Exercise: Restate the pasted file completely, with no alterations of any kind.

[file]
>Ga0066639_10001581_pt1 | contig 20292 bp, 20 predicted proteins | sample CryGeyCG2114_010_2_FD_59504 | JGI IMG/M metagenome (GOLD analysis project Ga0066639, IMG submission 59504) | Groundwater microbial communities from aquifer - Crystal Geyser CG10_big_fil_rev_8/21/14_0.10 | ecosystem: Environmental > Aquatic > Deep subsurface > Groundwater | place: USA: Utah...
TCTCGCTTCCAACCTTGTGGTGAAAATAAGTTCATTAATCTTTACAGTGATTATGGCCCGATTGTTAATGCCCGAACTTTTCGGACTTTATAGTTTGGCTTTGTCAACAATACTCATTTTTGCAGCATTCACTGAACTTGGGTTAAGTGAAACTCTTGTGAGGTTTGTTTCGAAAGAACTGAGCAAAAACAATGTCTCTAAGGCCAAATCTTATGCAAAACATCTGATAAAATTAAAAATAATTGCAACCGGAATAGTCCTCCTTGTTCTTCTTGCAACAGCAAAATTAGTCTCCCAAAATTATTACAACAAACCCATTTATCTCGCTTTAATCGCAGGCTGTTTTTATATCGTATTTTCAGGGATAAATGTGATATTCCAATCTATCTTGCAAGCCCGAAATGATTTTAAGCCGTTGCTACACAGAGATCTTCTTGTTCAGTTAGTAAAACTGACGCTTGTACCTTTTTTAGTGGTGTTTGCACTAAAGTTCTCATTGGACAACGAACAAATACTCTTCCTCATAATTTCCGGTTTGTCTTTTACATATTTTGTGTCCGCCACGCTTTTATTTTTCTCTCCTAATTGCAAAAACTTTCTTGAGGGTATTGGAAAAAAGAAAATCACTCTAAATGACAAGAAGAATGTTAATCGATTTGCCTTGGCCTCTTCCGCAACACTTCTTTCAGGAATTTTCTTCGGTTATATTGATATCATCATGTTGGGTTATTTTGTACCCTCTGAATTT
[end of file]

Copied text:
>Ga0066639_10001581_pt1 | contig 20292 bp, 20 predicted proteins | sample CryGeyCG2114_010_2_FD_59504 | JGI IMG/M metagenome (GOLD analysis project Ga0066639, IMG submission 59504) | Groundwater microbial communities from aquifer - Crystal Geyser CG10_big_fil_rev_8/21/14_0.10 | ecosystem: Environmental > Aquatic > Deep subsurface > Groundwater | place: USA: Utah...
TCTCGCTTCCAACCTTGTGGTGAAAATAAGTTCATTAATCTTTACAGTGATTATGGCCCGATTGTTAATGCCCGAACTTTTCGGACTTTATAGTTTGGCTTTGTCAACAATACTCATTTTTGCAGCATTCACTGAACTTGGGTTAAGTGAAACTCTTGTGAGGTTTGTTTCGAAAGAACTGAGCAAAAACAATGTCTCTAAGGCCAAATCTTATGCAAAACATCTGATAAAATTAAAAATAATTGCAACCGGAATAGTCCTCCTTGTTCTTCTTGCAACAGCAAAATTAGTCTCCCAAAATTATTACAACAAACCCATTTATCTCGCTTTAATCGCAGGCTGTTTTTATATCGTATTTTCAGGGATAAATGTGATATTCCAATCTATCTTGCAAGCCCGAAATGATTTTAAGCCGTTGCTACACAGAGATCTTCTTGTTCAGTTAGTAAAACTGACGCTTGTACCTTTTTTAGTGGTGTTTGCACTAAAGTTCTCATTGGACAACGAACAAATACTCTTCCTCATAATTTCCGGTTTGTCTTTTACATATTTTGTGTCCGCCACGCTTTTATTTTTCTCTCCTAATTGCAAAAACTTTCTTGAGGGTATTGGAAAAAAGAAAATCACTCTAAATGACAAGAAGAATGTTAATCGATTTGCCTTGGCCTCTTCCGCAACACTTCTTTCAGGAATTTTCTTCGGTTATATTGATATCATCATGTTGGGTTATTTTGTACCCTCTGAATTT